• Auction Figures: Sales at public auction of fine and decorative art and antiques (excluding auction house private sales) reached an estimated $26.3 billion in 2021, an increase of 47% on 2020 driven by the supply of high-quality works coming onto the market, as well as an influx of new buyers. Private sales continued to flourish, with an estimated rise of 32% reaching close to $4.1 billion, over the $3.1 billion reported for 2020. The US, China, and the UK, which retained a dominant share of 78% of public auction sales by value, remained the largest international auction market hubs. China was the largest market for public auction sales with a 33% share — down by 3% year-on-year and only marginally ahead of the US at 32%. Notably, France saw a strong uplift of just over 60% reaching $2.2 billion, 28% higher than pre-pandemic 2019 and bringing the market’s global share up from 6% to 9%.
• NFTs: Outside the global art market’s turnover of $65.1 billion, sales of NFTs boomed on NFT platforms. The value of sales for art-related NFTs taking place outside of the art market expanded over hundred-fold in 2021 year-on-year reaching $2.6 billion, with even greater growth in collectibles, to $8.6 billion. NFT sales also entered the traditional art market’s auction sector in 2021, but at limited values thus far. Christie’s NFT sales totaled $150 million, including the landmark sale of Beeple’s Everydays: The First 5000 Days (2021) for $69.3 million in March. Sotheby’s NFT sales reached $80 million in 2021.
• Online Sales: The online market continued to expand, growing by a more moderate 7% in 2021 to reach an estimated $13.3 billion. The share accounted for by online sales in 2021 was 20% of total sales, down 5% in share year-on year but still more than double the level of 2019 (9%). In 2020, dealers in the $10 million-plus segment more than tripled their online sales from a 9% share in 2019 to 47% in 2020. However, in 2021 this was rebalanced as fairs offered opportunities for sales. If art fair OVRs are included, online sales in this segment fell by 25% to 22% online, while the next largest segment of dealers (with sales between $1 million and $10 million) also saw a decrease of 13%. Top-tier auction houses continued to introduce new formats and invested substantially in the quality and delivery of live-streamed and online-only auction platforms – the former producing some of the most successful live sales of the year – enabling a more continuous, year-round schedule rather than the traditional seasonal cycle of sales.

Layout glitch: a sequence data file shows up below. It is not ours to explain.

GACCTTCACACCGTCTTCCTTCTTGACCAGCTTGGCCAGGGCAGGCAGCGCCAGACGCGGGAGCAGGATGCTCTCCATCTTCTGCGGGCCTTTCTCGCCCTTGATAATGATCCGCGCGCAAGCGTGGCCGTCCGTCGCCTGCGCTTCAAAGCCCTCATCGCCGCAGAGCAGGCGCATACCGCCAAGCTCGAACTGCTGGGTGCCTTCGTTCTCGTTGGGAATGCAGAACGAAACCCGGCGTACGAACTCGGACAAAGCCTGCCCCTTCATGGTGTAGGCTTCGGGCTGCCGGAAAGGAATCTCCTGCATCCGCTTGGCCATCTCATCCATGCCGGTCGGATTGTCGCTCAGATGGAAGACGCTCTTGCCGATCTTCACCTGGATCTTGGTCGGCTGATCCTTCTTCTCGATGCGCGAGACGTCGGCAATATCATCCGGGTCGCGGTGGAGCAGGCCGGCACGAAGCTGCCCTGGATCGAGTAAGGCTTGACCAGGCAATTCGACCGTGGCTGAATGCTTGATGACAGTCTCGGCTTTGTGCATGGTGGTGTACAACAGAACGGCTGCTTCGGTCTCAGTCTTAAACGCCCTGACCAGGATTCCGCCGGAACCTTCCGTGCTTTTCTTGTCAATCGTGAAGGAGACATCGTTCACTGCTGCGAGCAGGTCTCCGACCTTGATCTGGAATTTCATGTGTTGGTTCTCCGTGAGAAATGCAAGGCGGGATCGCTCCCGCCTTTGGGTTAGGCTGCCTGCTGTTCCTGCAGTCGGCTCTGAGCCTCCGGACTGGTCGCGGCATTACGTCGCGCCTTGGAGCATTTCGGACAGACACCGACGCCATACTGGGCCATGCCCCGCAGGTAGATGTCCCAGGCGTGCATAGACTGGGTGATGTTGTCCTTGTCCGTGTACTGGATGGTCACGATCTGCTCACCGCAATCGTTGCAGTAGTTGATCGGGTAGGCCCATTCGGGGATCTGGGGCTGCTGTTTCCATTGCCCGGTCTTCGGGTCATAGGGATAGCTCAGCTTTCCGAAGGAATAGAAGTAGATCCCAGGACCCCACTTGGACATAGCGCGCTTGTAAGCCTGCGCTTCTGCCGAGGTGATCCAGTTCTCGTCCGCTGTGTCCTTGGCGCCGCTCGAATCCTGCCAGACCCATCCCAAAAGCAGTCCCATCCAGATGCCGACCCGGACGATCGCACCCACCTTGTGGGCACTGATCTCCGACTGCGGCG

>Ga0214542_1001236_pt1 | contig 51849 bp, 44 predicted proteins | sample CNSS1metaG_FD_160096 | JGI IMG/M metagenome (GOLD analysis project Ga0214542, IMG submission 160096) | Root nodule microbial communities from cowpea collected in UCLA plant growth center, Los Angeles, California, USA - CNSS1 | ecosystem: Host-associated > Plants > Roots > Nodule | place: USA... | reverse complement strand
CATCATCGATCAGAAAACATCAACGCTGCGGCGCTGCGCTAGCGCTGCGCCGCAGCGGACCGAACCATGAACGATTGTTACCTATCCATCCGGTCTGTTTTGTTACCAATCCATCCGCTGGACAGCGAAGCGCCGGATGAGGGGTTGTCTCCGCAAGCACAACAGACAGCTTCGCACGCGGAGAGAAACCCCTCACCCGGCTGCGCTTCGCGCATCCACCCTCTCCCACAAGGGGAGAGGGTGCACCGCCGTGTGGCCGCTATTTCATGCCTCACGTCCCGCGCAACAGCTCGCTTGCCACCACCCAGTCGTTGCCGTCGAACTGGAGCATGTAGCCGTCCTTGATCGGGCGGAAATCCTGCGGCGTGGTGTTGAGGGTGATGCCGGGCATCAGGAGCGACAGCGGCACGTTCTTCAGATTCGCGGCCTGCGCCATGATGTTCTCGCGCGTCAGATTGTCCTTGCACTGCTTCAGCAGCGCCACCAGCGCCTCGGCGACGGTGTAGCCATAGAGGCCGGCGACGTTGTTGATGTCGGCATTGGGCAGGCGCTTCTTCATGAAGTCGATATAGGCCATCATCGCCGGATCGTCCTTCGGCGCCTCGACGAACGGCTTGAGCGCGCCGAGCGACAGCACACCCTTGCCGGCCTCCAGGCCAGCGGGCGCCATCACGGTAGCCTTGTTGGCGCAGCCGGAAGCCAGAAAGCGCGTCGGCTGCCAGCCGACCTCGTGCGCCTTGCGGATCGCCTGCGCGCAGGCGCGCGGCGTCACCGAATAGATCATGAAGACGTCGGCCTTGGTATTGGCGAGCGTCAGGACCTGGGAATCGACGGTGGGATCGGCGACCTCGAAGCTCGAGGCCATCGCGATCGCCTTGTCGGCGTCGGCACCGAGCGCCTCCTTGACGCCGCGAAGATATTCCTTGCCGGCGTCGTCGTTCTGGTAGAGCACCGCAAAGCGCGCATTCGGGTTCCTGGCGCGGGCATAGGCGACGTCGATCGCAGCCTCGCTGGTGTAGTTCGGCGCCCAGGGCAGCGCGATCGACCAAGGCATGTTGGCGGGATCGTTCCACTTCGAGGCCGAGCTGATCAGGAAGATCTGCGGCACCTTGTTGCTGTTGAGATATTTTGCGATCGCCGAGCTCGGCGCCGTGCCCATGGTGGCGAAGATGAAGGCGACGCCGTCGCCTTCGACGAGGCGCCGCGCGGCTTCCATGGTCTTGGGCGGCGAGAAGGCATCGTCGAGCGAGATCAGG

• Art Fairs: In 2021, as the fair calendar resumed, even with a reduced number of fairs and limited capacity in some, art fair sales advanced to 29% (including OVRs), up 7% in share year-on-year, but still nowhere close to the 43% reported in 2019. With the slow return to the full schedule of events and continuing focus on cost concerns, the number of art fairs at which dealers exhibited in 2021 was still below pre-pandemic levels. Dealers reported averaging four art fair exhibitions in 2019 and this fell to three in 2020, but these included just one live event and two OVRs. In 2021, the average remained at three, but the ratio turned in favor again to live events, with two in-person fairs and one OVR. Looking ahead, the majority of dealers surveyed (65%) predicted their art fair sales would increase over the next 12 months, 11% were unsure, and only 9% expected a decline.